Shortage of monkeys slows testing of coronavirus vaccine

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Rhesus macaque monkey

In America there is a shortage of rhesus macaque monkeys for animal testing purposes. There was a shortage years before the coronavirus pandemic but now US research centres are saying that there are not enough to go around and there is huge pressure on developing a vaccine for the virus as quickly as possible.

Testing of rhesus macaque monkeys is usually the last stage before researchers test on humans. There are calls, however, to test on people under these circumstances but that, of course, is controversial.

Rhesus macaque monkey

Rhesus macaque monkey. Photo: Charles J Sharp – Own work, from Sharp Photography, sharpphotography.co.uk on Wikipedia.

A spokesperson for the California National Primate Research Centre told The Atlantic magazine, “We can’t find any rhesus any longer. They’ve completely disappeared”.

Back in 2018 the National Institutes Of Health analysed the situation and decided that there were shortages at several research centres. Demand for the monkeys has been rising but breeding them takes time.

Alternatively, they are imported from China where they have larger breeding programmes and less regulation. However, some airlines are unwilling to import monkeys from China and the authorities in China decided to stop exporting monkeys after the commencement of the coronavirus pandemic.

This exacerbated the shortfall in the US and the National Institutes Of Health had to decide which studies were allowed to proceed and those which weren’t. They receive calls from companies hoping to conduct a test but they have to refuse them.

The immune systems of rhesus macaque monkeys are very similar to those of humans which allows the vaccine testing to be accurate. Sometimes they do “challenge” trials which means that they administer the vaccine and then give them the disease to see whether it works.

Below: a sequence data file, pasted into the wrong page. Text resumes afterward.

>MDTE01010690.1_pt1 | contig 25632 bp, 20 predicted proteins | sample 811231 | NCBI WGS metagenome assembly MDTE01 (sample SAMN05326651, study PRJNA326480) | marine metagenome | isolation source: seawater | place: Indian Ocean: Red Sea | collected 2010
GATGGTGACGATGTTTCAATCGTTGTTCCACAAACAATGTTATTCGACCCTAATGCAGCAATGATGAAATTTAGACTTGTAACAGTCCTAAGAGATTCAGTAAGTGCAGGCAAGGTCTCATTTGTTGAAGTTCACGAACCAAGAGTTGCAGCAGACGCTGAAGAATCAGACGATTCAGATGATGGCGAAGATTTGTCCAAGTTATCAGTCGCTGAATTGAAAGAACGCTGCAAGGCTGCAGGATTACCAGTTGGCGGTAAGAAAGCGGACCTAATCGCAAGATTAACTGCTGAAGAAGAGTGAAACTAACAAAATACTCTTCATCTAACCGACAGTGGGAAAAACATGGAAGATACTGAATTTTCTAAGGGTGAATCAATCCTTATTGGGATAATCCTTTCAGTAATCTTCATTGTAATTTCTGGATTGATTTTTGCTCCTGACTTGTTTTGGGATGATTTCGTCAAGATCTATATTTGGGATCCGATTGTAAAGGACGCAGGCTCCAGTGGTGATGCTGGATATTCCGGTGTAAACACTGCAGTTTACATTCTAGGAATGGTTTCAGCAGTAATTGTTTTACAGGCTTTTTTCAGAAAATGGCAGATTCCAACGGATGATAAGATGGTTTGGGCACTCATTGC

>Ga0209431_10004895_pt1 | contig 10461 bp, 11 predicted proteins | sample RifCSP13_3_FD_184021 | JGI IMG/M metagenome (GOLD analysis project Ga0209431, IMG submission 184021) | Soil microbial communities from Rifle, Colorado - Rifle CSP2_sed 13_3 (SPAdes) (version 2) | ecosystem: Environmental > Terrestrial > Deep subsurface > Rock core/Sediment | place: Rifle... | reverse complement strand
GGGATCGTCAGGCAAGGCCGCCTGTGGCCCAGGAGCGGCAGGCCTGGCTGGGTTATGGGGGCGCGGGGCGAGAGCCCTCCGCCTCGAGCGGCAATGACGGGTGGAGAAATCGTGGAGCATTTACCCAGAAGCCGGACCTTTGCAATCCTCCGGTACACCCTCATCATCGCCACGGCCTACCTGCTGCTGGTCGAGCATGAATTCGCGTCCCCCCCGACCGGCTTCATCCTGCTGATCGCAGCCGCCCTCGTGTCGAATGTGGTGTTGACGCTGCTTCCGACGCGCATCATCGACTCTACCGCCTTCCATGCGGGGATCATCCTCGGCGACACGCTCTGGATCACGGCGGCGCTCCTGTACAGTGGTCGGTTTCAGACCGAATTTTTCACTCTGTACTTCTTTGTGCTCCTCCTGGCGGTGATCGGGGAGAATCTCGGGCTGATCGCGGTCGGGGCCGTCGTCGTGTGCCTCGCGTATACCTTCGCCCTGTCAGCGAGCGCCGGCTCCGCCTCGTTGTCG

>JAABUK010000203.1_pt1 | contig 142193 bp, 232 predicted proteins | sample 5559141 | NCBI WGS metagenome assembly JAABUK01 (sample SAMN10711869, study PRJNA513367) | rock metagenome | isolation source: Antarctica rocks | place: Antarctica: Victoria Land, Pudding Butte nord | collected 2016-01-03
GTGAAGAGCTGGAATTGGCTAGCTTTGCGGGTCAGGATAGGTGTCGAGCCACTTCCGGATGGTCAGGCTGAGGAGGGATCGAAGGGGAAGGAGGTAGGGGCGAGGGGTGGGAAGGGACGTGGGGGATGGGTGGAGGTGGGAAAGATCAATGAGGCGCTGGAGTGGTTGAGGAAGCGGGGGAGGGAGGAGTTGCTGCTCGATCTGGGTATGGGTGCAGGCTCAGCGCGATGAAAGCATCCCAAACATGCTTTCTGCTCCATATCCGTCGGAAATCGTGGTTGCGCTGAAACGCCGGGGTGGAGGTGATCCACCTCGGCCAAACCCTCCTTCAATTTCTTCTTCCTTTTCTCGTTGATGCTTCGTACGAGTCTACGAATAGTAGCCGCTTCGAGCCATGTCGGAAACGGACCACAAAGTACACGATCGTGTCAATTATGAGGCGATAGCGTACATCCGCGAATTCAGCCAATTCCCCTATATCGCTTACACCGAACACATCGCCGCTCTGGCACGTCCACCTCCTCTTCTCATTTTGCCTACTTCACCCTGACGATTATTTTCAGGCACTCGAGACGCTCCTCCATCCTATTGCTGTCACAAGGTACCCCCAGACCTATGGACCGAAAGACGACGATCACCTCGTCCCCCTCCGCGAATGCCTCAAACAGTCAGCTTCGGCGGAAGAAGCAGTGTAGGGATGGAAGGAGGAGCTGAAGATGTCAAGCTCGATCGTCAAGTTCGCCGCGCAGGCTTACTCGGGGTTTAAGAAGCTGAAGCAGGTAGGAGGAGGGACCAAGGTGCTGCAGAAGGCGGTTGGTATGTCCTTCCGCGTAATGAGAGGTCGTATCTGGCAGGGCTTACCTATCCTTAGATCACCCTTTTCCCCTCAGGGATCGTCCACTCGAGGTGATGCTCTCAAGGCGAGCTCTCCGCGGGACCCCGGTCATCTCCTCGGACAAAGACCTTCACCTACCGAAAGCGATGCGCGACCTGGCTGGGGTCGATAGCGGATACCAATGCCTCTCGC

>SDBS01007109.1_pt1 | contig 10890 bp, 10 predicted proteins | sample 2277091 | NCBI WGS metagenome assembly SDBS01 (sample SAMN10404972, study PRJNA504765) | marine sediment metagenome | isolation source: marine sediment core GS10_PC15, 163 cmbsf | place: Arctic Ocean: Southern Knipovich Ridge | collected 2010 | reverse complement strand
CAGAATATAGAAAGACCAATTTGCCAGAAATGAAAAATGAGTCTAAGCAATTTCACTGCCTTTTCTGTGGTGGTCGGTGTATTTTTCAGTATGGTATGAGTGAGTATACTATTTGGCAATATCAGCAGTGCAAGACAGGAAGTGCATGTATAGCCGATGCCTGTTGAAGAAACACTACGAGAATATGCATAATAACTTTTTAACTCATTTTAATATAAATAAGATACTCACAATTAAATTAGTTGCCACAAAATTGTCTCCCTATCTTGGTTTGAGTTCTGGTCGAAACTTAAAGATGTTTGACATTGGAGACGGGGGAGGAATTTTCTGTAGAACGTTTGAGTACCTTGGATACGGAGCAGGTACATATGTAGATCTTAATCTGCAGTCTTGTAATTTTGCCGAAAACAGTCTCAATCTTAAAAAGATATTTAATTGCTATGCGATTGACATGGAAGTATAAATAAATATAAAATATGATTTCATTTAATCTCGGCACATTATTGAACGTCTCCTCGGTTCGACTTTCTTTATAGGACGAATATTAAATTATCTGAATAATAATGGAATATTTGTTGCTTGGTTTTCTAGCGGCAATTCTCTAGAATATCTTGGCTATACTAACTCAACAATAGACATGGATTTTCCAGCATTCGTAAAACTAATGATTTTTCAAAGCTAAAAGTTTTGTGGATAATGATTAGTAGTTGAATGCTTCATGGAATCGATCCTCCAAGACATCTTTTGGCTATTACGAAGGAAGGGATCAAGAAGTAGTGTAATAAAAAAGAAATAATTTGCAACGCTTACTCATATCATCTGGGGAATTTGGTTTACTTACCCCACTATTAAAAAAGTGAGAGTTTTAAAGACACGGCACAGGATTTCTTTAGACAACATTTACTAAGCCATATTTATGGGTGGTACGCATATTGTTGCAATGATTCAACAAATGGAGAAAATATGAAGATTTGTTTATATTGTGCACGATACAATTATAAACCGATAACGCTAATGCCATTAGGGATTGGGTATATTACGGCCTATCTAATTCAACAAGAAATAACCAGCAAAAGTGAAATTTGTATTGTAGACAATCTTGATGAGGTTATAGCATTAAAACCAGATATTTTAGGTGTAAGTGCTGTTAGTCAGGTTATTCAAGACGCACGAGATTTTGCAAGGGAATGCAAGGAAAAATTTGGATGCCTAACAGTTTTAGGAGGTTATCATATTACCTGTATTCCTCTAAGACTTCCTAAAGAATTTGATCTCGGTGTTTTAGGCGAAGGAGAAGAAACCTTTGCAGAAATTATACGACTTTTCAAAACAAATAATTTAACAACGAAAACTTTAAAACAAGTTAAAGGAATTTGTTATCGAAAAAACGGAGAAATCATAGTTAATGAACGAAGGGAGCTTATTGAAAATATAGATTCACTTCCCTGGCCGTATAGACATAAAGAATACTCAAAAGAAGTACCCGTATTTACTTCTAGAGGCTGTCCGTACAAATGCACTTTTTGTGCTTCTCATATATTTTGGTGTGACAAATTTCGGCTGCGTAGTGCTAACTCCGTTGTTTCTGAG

Testing on infant rhesus macaque monkeys is a way of testing the effect of the vaccine on infant humans. With respect to severe infections rhesus macaques are not as useful because they deal with the infection more efficiently and the symptoms are mild. For acute infections hamsters are better test animals and testing facilities should reserve monkey test for the potentially best vaccines.

Comment: like a lot of people, I am totally against animal testing of all kinds. I know that my opinion would negatively impact human health and welfare but I still believe it. I am with PETA on this one: that animals are not there for humans to abuse and use it anyway shape or form. This is certainly an instance when vaccine trials could take place on humans. My reading of the current situation is that this is happening in fact but perhaps after monkey trials. I just think that under these extreme circumstances it is a good opportunity to jump to human trials and miss out testing on rhesus macaque monkeys. It might set a good example for the future.

A lot of people believe that animal testing is not only cruel but inefficient because often the effect of a disease on animals is different to that on people. And nowadays there are alternatives. You can test on artificially created tissue and use machines and algorithms. You don’t need an actual animal to suffer any more. More work needs to be done on developing artificial means of testing medicines. The trouble is that this costs money and the testing facilities are obviously profitable businesses. They do not want to undermine their profits and increase overheads. Animals are often euthanised after tests. Primates can be kept in captivity for the rest of their lives. It is unkind.

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